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Stages of childhood non-Hodgkin lymphoma (NHL)
Staging describes how much lymphoma there is in the body and where it is when first diagnosed. This is often called the extent of lymphoma. Information from tests is used to find out the size of the tumour, whether the lymphoma has spread from where it first started and where the lymphoma has spread. Your child’s healthcare team uses the stage to plan treatment and estimate the outcome (the prognosis).
The most common staging system for childhood non-Hodgkin lymphoma (NHL) is the St Jude staging system. For childhood NHL there are 4 stages. Often the stages 1 to 4 are written as the Roman numerals I, II, III and IV. Generally, the higher the stage number, the more the lymphoma has spread. Talk to your child’s doctor if you have questions about staging.
St Jude staging system
The St Jude staging system can be used for all types of childhood NHL, but it is more commonly used to stage lymphoblastic and anaplastic lymphomas.
The lymphoma is in 1 place – either there is 1 tumour outside of the lymph nodes or the lymphoma is in 1 group of lymph nodes (such as the lymph nodes in the neck, groin or underarm). The lymphoma isn’t in the chest or abdomen.
The lymphoma isn’t in the chest, but one of the following applies:
- Lymphoma is in 1 group of lymph nodes and there is a tumour outside of the lymph nodes.
- Lymphoma is in 2 or more groups of lymph nodes that are either all above or all below the diaphragm.
- There are 2 tumours outside of the lymph nodes that are either both above or both below the diaphragm.
- There is a tumour in the digestive tract (the tube that runs from the mouth to the anus) that can be removed by surgery. The lymphoma may have also spread to nearby lymph nodes.
One of the following applies:
- There are 2 tumours outside of the lymph nodes. One tumour is above the diaphragm and the other is below the diaphragm.
- Lymphoma is in 2 or more groups of lymph nodes above and below the diaphragm.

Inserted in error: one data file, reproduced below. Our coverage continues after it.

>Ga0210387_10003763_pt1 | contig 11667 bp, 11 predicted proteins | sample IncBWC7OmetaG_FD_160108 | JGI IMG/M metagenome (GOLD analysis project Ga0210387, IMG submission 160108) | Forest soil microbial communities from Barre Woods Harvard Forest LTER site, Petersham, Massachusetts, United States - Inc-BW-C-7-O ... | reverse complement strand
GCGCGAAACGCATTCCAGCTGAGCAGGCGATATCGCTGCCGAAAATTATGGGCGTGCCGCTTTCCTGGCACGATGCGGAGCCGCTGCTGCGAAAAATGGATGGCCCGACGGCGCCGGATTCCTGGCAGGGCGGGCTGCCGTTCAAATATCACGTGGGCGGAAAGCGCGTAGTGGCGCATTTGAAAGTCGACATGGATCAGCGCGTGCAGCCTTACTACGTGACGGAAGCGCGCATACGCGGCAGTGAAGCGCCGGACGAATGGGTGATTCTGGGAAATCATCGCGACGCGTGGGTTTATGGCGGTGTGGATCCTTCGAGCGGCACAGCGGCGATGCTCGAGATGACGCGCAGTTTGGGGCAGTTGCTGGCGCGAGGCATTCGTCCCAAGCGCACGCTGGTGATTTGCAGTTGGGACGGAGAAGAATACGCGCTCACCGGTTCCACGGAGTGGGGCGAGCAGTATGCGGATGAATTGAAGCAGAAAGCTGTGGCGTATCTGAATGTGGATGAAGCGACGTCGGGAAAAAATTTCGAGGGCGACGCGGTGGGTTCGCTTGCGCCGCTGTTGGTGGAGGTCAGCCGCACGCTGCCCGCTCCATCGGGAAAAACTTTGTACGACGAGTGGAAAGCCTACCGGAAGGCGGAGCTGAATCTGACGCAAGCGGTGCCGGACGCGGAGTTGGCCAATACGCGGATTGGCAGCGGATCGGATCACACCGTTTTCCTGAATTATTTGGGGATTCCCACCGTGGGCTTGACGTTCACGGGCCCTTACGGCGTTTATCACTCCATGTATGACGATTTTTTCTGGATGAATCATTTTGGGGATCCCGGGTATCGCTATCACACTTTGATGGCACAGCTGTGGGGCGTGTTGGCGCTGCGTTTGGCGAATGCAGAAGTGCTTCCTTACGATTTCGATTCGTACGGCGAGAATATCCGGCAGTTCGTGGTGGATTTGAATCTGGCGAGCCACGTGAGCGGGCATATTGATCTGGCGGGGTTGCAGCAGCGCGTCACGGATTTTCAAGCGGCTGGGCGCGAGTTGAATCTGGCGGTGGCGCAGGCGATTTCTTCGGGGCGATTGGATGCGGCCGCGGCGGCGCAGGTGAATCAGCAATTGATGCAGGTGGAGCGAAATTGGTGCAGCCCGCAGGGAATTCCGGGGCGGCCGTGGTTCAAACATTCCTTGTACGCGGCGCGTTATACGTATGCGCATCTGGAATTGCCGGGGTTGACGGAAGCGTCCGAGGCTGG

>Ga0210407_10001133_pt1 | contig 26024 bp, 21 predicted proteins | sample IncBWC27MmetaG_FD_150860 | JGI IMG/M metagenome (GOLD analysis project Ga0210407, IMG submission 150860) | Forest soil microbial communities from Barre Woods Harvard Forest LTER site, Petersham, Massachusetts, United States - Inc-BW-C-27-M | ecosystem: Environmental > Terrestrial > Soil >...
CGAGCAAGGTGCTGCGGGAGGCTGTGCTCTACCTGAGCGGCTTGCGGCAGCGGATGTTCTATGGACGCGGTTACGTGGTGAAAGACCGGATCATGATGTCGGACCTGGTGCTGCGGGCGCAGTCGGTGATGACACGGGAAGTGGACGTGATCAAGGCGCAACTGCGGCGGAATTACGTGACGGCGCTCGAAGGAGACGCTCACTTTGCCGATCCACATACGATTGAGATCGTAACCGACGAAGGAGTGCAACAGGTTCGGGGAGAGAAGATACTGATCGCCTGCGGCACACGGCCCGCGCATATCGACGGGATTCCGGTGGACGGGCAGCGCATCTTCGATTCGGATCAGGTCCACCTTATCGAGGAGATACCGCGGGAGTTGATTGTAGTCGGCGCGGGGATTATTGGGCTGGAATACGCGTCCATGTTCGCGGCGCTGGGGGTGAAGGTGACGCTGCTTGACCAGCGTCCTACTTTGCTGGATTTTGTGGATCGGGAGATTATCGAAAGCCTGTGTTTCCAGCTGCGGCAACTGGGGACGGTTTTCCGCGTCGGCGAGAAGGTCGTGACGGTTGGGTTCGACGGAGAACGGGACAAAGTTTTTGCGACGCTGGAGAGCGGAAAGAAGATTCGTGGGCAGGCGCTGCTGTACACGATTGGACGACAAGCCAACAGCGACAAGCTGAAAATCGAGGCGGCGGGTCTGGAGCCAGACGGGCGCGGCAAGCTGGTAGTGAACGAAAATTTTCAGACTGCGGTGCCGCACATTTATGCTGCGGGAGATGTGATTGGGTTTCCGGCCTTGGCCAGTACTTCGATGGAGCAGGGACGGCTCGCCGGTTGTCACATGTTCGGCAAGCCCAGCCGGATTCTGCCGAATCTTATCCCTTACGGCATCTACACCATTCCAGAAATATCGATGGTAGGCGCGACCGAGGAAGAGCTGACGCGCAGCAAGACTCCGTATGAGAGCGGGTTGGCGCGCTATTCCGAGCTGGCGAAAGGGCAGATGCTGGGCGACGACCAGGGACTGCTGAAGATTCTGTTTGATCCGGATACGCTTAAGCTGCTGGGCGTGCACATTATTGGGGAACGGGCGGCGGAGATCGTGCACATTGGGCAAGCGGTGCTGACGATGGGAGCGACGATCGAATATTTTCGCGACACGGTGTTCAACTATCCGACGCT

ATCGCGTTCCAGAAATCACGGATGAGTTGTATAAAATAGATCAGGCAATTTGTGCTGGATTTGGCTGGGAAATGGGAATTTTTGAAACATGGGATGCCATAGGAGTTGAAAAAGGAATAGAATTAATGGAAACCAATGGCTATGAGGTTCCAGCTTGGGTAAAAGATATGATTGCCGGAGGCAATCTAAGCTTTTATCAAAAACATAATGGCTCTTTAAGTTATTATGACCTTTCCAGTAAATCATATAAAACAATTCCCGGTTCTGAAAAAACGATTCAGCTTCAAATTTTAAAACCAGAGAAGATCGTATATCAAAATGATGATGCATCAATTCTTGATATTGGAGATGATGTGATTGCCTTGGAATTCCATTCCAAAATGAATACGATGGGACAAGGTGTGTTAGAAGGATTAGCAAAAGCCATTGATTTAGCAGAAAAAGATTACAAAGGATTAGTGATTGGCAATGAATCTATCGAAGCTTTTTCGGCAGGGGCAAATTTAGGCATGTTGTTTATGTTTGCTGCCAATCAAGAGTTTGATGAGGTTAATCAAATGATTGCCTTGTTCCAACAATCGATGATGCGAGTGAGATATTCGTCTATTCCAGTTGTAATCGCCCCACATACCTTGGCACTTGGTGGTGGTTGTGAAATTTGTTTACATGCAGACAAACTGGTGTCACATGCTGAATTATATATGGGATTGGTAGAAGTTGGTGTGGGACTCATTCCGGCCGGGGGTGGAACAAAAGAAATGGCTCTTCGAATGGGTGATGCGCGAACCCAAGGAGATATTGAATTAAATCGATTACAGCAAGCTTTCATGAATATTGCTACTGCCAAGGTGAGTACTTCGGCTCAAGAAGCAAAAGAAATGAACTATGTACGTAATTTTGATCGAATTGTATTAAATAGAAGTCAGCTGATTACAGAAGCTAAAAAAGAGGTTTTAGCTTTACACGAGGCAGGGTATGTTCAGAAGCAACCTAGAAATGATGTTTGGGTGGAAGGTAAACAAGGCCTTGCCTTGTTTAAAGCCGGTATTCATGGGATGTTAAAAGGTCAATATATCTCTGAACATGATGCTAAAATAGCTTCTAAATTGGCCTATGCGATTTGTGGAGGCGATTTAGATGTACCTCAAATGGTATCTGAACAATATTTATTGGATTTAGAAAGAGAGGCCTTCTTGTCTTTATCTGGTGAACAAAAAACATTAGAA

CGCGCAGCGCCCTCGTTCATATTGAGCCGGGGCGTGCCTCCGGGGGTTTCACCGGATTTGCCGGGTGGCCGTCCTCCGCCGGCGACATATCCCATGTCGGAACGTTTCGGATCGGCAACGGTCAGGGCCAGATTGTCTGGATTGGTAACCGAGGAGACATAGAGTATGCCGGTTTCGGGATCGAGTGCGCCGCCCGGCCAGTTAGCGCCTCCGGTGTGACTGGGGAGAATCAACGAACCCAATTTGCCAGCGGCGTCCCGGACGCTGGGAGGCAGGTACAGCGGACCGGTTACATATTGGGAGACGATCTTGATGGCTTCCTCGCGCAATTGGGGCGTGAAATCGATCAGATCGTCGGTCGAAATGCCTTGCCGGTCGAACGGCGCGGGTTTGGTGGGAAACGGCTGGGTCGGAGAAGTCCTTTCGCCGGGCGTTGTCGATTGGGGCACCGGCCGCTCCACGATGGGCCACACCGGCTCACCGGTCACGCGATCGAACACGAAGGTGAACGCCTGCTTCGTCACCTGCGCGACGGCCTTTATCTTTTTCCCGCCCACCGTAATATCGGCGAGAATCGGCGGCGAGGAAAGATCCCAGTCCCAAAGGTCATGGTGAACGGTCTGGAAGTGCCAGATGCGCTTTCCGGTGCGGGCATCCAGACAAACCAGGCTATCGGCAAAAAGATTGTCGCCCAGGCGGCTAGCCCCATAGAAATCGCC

- Lymphoma is in the chest.
- Lymphoma is in the abdomen and can’t be removed by surgery.
- Lymphoma is in an area close to the spine.
Lymphoma is in the brain or spinal cord (called the central nervous system, or CNS), bone marrow or both.
Risk groups for B-cell NHL
Childhood NHL that starts in B cells are also sorted into risk groups. The risk groups are based on the FAB/LMB system. This helps doctors plan treatment for children with B-cell NHL, such as Burkitt lymphoma, Burkitt-like lymphoma, diffuse large B-cell lymphoma and primary mediastinal B-cell lymphoma.
Risk group A
The lymphoma is stage 1 or 2 and can be removed by surgery.
Risk group B
The lymphoma is in multiple areas outside of the abdomen, or it is stage 1, 2, 3 or 4 and can’t be removed by surgery. If the lymphoma is stage 4, it has spread to the bone marrow and less than 25% of the cells are blasts (lymphoma cells). The lymphoma has not spread to the brain or spinal cord.
Risk group C
The lymphoma is stage 4 and is in the bone marrow, brain or spinal cord. If lymphoma is in the bone marrow, more than 25% of the cells are blasts.
Recurrent childhood NHL
Recurrent, or relapsed, childhood NHL means that the lymphoma has come back after it has been treated. If it comes back in the same place that the lymphoma first started, it’s called local recurrence. If it comes back in tissues or lymph nodes close to where it first started, it’s called regional recurrence. It can also recur in another part of the body. This is called distant metastasis or distant recurrence.
Resistant, or refractory, NHL means that the lymphoma continues to grow or spread during treatment.
The thin muscle below the lungs and heart that separates the chest cavity from the abdomen.
When the diaphragm contracts, the lungs expand and take in air. When it relaxes, the lungs deflate and push air out.
The opening at the lower end of the rectum (the last section of the large intestine) through which waste (stool or feces) is passed from the body.
Anal means referring to or having to do with the anus, as in anal cancer.
I’m extremely grateful to the Canadian Cancer Society for funding my research with an Innovation Grant.
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